Paying Tribute to a leader with Extraordinary Brilliance
Every year on the 11th of September, Pakistan remembers with fondness - Mohammad Ali Jinnah who was the founder of Pakistan. Mohammad Ali Jinnah was a charismatic leader with remarkable brilliance, integrity, political prudence and foresightedness. What makes a leader great is his vision for his people and his ability to instill confidence in his followers. Mr. Mohammad Ali Jinnah using his intelligence, wisdom, political skills and power left a decisive impact in history of the Indian Sub- continent by creating Pakistan. Jinnah surely possessed all the qualities of a great visionary leader of the Indian Muslims. He was truly admired by the masses as his vision of an independent state created a new hope of a better life among the Indian Muslims.
Born on 25th December, 1876, Mohammad Ali Jinnah is remembered as one of the greatest men in history. Jinnah’s father, Jinnah bhai Poonja was a young merchant and moved to Karachi with his wife MithiBai and rented one of the apartments of a three-storey house Wazir Mansion. Jinnah was the eldest of the seven children of Jinnahbhai Poonja and Mithibai and was rather a physically weak infant. Jinnah began school at the age of six his father enrolled him at Sindh Madrasatual- Islam and later he joined the Christian Mission Society High school in Karachi. In 1938, Jinnah moved to London and started working at Graham’s office soon he was the youngest Indian to have graduated from the prestigious Lincoln’s Inn. On his return from London he began his legal practice in Bombay and soon emerged as one of the leading lawyers of his time. Mr. Jinnah initially joined the Indian National Congress which promoted the Idea of autonomy from British rule. In 1913 Mr. Jinnah became a member of the Muslim League which was working for the interests of Indian Muslims and by 1916 he was elected as the League’s president.
Jinnah was a supporter of Hindu Muslim unity nevertheless, he wanted the Indian Muslims to get equal rights. Jinnah said “The Mohammedan community should be treated in the same way as the Hindu community.” There came a time when despite all his efforts to bring the Hindus and Muslims closer Jinnah was so disappointed with the Hindu mindset. Resultantly he decided to move to London and settle down there. Professor Allama Mohammad Iqbal visited London to participate in the Round Table Conference in 1932 and convinced Jinnah to return to India and endorse the struggle for freedom. Iqbal pressed on Jinnah the need of setting the Muslims free from the shackles of British imperialism by uniting them on the basis of religion - Islam. It is obvious that Iqbal’s philosophy had a strong bearing on Jinnah’s political struggle as Iqbal often wrote letters to him. On his return from London he very earnestly directed his efforts towards making Muslim League a mass party. Owing to Jinnah’s unfailing energy Muslim League in a matter of few years became the true voice of the Indian Muslims. Mr. Jinnah was given the title Quaid- e- Azam by Maulana Mazharudin Shaheed in 1938. Under the extraordinary leadership of Mohammad Ali Jinnah League’s membership increased from a few thousands to half a million. In 1940, the first ever official demand for a separate homeland for Muslims was made at a Muslim League session in Lahore. On 14th August, 1947 Pakistan emerged as an independent nation due to Quaid -e -Azam’s untiring negotiations with the British and his political prudence.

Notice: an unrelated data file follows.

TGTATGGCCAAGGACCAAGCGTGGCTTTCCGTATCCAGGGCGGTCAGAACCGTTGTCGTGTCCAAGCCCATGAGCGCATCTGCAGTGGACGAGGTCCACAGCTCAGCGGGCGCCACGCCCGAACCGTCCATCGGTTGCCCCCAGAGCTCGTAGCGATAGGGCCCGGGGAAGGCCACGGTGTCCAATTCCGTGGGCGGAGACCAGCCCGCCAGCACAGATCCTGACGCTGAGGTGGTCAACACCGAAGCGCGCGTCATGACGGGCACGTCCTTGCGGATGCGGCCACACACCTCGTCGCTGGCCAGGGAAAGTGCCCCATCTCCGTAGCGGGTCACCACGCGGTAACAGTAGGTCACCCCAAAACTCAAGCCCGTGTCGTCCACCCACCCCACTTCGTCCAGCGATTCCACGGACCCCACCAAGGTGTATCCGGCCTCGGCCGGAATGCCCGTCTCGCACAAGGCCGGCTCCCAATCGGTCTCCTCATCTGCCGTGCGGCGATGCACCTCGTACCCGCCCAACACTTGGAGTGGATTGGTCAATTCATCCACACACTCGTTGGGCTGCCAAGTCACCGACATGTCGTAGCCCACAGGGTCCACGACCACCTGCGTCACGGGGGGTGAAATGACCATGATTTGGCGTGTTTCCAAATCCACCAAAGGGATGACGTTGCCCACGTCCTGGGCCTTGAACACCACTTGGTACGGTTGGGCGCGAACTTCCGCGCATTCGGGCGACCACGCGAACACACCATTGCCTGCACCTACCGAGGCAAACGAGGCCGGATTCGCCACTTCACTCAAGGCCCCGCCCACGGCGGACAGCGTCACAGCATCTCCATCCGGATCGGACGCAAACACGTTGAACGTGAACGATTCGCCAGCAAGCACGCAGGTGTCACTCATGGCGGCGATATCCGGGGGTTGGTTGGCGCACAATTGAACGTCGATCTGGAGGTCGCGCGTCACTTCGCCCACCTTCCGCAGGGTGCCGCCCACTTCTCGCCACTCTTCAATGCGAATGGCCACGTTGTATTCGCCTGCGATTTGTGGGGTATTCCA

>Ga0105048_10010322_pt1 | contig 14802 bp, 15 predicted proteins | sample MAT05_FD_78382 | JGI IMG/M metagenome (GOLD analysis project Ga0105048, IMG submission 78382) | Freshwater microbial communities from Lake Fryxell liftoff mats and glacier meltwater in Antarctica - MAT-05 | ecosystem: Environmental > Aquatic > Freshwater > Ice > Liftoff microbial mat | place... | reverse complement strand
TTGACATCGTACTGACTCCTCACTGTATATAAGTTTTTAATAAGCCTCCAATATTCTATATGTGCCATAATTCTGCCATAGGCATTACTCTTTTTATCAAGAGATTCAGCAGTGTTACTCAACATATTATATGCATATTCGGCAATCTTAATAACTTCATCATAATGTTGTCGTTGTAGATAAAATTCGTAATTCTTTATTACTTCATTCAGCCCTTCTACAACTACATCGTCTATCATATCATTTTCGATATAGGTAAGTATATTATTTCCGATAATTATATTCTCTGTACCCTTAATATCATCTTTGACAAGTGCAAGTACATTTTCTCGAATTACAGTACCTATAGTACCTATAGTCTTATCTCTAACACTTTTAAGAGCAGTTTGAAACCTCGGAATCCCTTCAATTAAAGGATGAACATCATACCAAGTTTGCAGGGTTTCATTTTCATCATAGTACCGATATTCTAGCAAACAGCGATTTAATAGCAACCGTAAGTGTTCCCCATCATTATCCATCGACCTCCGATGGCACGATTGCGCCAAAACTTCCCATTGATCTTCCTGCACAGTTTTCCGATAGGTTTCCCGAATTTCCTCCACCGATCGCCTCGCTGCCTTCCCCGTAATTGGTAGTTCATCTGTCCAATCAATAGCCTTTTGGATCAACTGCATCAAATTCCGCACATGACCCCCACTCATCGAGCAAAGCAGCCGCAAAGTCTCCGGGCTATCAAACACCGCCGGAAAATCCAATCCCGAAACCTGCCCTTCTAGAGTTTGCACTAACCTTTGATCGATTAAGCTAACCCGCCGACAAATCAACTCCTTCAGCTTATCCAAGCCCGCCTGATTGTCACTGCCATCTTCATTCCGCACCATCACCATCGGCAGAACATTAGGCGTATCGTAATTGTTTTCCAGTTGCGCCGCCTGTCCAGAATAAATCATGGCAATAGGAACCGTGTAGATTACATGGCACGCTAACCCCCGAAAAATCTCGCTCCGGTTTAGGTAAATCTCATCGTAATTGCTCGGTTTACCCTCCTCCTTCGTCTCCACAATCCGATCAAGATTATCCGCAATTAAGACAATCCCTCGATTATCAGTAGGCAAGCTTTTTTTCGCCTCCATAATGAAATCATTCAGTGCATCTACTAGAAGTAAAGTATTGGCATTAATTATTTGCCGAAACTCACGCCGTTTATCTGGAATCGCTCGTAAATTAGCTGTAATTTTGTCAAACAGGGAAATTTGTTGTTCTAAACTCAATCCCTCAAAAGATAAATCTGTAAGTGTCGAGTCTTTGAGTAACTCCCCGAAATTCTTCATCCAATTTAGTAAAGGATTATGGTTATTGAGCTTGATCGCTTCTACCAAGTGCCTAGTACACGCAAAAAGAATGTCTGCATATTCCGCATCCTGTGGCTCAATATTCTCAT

Jinnah, throughout the Pakistan movement, supported the idea that freedom of religion would be the foundation in the future state of Pakistan. Quaid-e-Azam in his speech said “You are free, you are free to go to your temples, and you are free to go to your mosques or any other places of worship in this state of Pakistan. You may belong to any religion cast or creed- that has nothing to do with the business of the State.” Authors of the Book Freedom at Mid Night have argued that the creation of Pakistan would not have been possible if it was revealed that Jinnah was suffering from Tuberculosis. Quaid –e- Azam, setting aside every obstacle including his ill health, had fulfilled his mission. Stanly Wolpert in his Book “Jinnah of Pakistan” made the following remarkable quote about Mohammad Ali Jinnah - “Few individuals significantly alter the course of history. Fewer still modify the map of the world. Hardly anyone can be credited with creating a nation state. Mohammad Ali Jinnah did all three.”
What if Quaid was alive today? It is obvious that the Pakistan envisioned by Quaid e Azam was a democratic state with dispensation of justice offering true prosperity to its inhabitants. However, today Pakistan does not seem to be totally in compliance with Quaid’s dream. Often time’s, young individuals raise the question how Jinnah would have reacted if he had seen today’s Pakistan.
Sadly, Quaid –e-Azam on 11th September. 1948 as the first Governor General of Pakistan passed away. Pakistan could never have come into existence without the untiring leadership and political struggle of Quaid- e Azam. He shall always be remembered for creating a separate homeland for the Muslims of the Indian sub-continent.
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